Celsius' latest bankruptcy court hearing sets stage for future decisions

Quick Take

  • Much of today’s three-hour hearing centered on arguments surrounding decisions to be made at future hearings.
  • That includes whether to seal creditor information and which custodial account holders qualify for withdrawals, which Celsius has requested to honor in a new motion. 

The latest hearing in lender Celsius' Chapter 11 bankruptcy case is setting the stage for future key decisions, but little tangible action was accomplished on key issues today.

The hearing came just hours after Celsius' counsel filed a motion in the U.S. Bankruptcy Court for the Southern District of New York requesting the authority to open withdrawals for specific custody and withhold accounts. That request won't be settled until an Oct. 6 hearing, but various parties still gave feedback for a significant portion of the three-hour hearing.

The motion indicates that Celsius has discerned that the funds are not part of the estate, meaning they should be released to the custodial account holders. However, there is contention about who qualifies.

It has discerned assets in the Earn and Borrow programs belong to the estate per the terms of service. Celsius says it has not yet completed the necessary analysis to discern if certain custody customers, such as those who transferred funds from the firm's Earn and Borrow programs, qualify. Counsel for Celsius customers is requesting the relief go to all holders of custody accounts.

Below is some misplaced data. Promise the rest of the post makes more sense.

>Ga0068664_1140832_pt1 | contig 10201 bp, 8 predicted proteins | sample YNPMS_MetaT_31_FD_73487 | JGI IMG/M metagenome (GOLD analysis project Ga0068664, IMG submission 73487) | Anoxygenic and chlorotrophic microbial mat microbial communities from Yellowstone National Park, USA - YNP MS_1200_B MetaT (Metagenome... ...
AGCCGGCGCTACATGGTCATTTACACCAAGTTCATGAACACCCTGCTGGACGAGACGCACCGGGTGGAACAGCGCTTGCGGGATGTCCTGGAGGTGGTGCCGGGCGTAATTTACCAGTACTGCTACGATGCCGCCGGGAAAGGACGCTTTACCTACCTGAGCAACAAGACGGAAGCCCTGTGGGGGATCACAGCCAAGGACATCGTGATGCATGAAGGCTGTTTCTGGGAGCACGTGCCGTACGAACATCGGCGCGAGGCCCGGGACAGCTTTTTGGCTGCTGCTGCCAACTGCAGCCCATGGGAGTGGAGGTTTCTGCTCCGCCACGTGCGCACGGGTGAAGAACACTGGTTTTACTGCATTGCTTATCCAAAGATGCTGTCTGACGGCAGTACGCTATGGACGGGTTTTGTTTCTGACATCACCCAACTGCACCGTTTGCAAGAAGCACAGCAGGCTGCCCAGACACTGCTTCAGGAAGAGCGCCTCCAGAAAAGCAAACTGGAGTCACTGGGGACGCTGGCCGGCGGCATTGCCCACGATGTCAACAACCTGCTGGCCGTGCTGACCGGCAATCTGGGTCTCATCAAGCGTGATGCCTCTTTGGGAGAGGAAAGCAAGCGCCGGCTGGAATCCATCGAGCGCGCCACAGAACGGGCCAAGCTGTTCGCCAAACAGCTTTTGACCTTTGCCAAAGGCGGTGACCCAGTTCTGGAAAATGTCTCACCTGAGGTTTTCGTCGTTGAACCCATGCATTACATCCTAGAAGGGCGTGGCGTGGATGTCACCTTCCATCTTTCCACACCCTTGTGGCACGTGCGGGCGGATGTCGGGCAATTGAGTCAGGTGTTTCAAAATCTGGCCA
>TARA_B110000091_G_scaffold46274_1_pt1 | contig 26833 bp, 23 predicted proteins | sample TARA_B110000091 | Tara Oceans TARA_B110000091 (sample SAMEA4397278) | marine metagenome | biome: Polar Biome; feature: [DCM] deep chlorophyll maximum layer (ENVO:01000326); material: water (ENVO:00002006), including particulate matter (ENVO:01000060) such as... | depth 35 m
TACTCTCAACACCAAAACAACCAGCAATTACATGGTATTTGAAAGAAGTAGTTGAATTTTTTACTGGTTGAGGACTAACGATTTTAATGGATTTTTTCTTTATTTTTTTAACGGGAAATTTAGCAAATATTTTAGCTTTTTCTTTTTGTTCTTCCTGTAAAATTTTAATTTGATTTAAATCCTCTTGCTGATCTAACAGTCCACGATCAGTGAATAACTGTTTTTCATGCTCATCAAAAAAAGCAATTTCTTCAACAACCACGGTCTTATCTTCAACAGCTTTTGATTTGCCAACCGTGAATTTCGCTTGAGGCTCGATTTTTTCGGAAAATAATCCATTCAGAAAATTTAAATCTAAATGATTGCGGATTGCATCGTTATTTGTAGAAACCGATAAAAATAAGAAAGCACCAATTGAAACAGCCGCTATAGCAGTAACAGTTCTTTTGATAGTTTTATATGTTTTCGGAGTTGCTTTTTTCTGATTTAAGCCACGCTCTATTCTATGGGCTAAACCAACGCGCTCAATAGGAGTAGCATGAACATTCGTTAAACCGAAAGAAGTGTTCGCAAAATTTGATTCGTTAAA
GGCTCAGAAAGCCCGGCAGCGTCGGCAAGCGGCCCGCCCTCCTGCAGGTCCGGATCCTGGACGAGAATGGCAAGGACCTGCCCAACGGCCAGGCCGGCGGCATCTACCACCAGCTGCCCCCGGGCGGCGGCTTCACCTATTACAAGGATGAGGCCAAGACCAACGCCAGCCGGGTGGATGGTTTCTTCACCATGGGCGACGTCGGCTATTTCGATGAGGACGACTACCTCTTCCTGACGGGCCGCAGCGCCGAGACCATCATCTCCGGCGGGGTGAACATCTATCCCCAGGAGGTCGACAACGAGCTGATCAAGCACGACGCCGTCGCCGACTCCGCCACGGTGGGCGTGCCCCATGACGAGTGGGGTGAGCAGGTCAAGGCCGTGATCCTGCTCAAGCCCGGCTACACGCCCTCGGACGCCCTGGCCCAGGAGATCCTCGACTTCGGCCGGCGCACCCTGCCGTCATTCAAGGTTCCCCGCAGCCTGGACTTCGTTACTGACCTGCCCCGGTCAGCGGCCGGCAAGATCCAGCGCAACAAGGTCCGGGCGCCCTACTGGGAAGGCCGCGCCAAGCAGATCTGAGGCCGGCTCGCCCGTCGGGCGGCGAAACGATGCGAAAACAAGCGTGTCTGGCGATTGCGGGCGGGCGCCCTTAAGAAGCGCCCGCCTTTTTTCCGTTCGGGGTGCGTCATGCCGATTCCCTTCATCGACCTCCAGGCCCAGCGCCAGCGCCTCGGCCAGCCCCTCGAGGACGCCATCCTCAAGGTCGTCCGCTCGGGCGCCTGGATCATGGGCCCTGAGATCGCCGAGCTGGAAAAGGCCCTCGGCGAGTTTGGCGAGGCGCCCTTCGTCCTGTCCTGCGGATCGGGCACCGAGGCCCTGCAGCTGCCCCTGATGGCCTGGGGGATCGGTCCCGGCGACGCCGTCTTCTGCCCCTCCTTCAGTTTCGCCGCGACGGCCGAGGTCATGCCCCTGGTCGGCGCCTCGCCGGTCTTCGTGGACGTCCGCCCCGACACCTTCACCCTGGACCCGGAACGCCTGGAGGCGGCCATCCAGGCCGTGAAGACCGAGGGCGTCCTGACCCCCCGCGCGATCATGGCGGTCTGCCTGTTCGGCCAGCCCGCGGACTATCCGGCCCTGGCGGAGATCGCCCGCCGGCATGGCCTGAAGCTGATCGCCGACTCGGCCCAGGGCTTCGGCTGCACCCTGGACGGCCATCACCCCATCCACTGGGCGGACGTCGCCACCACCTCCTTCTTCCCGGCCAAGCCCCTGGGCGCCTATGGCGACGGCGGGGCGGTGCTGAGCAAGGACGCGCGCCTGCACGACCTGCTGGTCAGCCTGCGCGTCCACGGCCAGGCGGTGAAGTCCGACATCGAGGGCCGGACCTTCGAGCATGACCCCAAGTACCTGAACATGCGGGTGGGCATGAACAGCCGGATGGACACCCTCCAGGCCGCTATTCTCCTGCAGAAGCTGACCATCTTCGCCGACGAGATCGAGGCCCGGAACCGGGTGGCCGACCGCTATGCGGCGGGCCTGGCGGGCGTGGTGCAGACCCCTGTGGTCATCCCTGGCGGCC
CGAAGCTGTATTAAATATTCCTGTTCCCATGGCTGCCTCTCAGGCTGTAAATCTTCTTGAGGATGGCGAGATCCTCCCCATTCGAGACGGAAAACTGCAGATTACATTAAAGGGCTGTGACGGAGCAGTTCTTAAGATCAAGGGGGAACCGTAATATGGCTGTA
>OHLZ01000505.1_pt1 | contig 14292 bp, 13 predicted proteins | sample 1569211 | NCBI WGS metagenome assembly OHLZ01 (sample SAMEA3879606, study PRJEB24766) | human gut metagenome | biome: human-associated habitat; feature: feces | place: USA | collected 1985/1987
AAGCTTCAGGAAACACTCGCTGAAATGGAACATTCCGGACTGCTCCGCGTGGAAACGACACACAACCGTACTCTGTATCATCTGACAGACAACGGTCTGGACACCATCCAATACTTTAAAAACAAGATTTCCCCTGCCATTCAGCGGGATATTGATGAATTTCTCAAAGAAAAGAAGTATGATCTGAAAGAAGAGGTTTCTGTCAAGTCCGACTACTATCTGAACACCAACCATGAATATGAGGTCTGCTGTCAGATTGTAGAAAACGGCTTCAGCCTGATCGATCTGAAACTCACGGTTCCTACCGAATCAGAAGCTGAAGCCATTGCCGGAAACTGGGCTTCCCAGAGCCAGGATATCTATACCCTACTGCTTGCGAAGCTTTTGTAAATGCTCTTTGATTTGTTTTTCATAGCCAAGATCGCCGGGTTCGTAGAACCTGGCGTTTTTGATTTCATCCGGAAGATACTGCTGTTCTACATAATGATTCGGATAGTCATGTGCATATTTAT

Celsius called the current, narrowed request "phase one" and said it's possible they will seek to release all the funds in the future. 

"While today’s motion, which will be considered at a later hearing, would apply only to a certain group of customers, we are preparing to address matters related to all customers as we move ahead. We continue to pursue all available avenues as quickly as possible," Celsius said in a tweet after the hearing.

What's in a name?

Judge Martin Glenn also considered whether to redact information about Celsius creditors, but ultimately kicked the decision to the upcoming Sept. 14 hearing. Celsius counsel is seeking to redact all identifiable information from the public docket, but Glenn made it clear he's opposed to the idea of allowing creditors to be fully anonymous.

"I'm not going to allow anonymous proofs of claim, I can tell you right now," he said.


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